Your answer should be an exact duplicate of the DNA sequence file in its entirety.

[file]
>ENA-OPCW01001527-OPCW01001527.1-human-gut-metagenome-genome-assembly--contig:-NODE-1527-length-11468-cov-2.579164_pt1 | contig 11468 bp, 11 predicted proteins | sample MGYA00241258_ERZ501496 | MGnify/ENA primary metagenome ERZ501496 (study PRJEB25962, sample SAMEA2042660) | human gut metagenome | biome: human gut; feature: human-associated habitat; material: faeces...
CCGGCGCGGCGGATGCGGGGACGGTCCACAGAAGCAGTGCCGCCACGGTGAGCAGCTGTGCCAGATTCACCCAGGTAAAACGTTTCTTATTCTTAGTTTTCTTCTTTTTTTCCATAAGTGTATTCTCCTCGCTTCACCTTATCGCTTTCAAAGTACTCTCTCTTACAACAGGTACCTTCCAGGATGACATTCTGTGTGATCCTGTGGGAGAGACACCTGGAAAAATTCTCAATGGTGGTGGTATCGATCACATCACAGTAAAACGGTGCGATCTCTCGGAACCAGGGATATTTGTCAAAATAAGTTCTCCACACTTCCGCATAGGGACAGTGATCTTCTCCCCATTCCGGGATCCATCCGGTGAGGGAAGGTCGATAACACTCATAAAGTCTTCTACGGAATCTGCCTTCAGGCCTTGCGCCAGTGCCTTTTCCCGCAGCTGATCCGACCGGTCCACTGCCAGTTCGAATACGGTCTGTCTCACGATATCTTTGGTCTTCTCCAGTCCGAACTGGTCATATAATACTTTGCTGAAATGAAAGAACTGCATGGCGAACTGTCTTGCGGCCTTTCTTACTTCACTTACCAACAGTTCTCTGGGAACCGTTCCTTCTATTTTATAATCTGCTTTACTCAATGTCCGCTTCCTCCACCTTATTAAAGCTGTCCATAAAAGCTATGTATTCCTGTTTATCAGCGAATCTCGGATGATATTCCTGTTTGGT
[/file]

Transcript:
>ENA-OPCW01001527-OPCW01001527.1-human-gut-metagenome-genome-assembly--contig:-NODE-1527-length-11468-cov-2.579164_pt1 | contig 11468 bp, 11 predicted proteins | sample MGYA00241258_ERZ501496 | MGnify/ENA primary metagenome ERZ501496 (study PRJEB25962, sample SAMEA2042660) | human gut metagenome | biome: human gut; feature: human-associated habitat; material: faeces...
CCGGCGCGGCGGATGCGGGGACGGTCCACAGAAGCAGTGCCGCCACGGTGAGCAGCTGTGCCAGATTCACCCAGGTAAAACGTTTCTTATTCTTAGTTTTCTTCTTTTTTTCCATAAGTGTATTCTCCTCGCTTCACCTTATCGCTTTCAAAGTACTCTCTCTTACAACAGGTACCTTCCAGGATGACATTCTGTGTGATCCTGTGGGAGAGACACCTGGAAAAATTCTCAATGGTGGTGGTATCGATCACATCACAGTAAAACGGTGCGATCTCTCGGAACCAGGGATATTTGTCAAAATAAGTTCTCCACACTTCCGCATAGGGACAGTGATCTTCTCCCCATTCCGGGATCCATCCGGTGAGGGAAGGTCGATAACACTCATAAAGTCTTCTACGGAATCTGCCTTCAGGCCTTGCGCCAGTGCCTTTTCCCGCAGCTGATCCGACCGGTCCACTGCCAGTTCGAATACGGTCTGTCTCACGATATCTTTGGTCTTCTCCAGTCCGAACTGGTCATATAATACTTTGCTGAAATGAAAGAACTGCATGGCGAACTGTCTTGCGGCCTTTCTTACTTCACTTACCAACAGTTCTCTGGGAACCGTTCCTTCTATTTTATAATCTGCTTTACTCAATGTCCGCTTCCTCCACCTTATTAAAGCTGTCCATAAAAGCTATGTATTCCTGTTTATCAGCGAATCTCGGATGATATTCCTGTTTGGT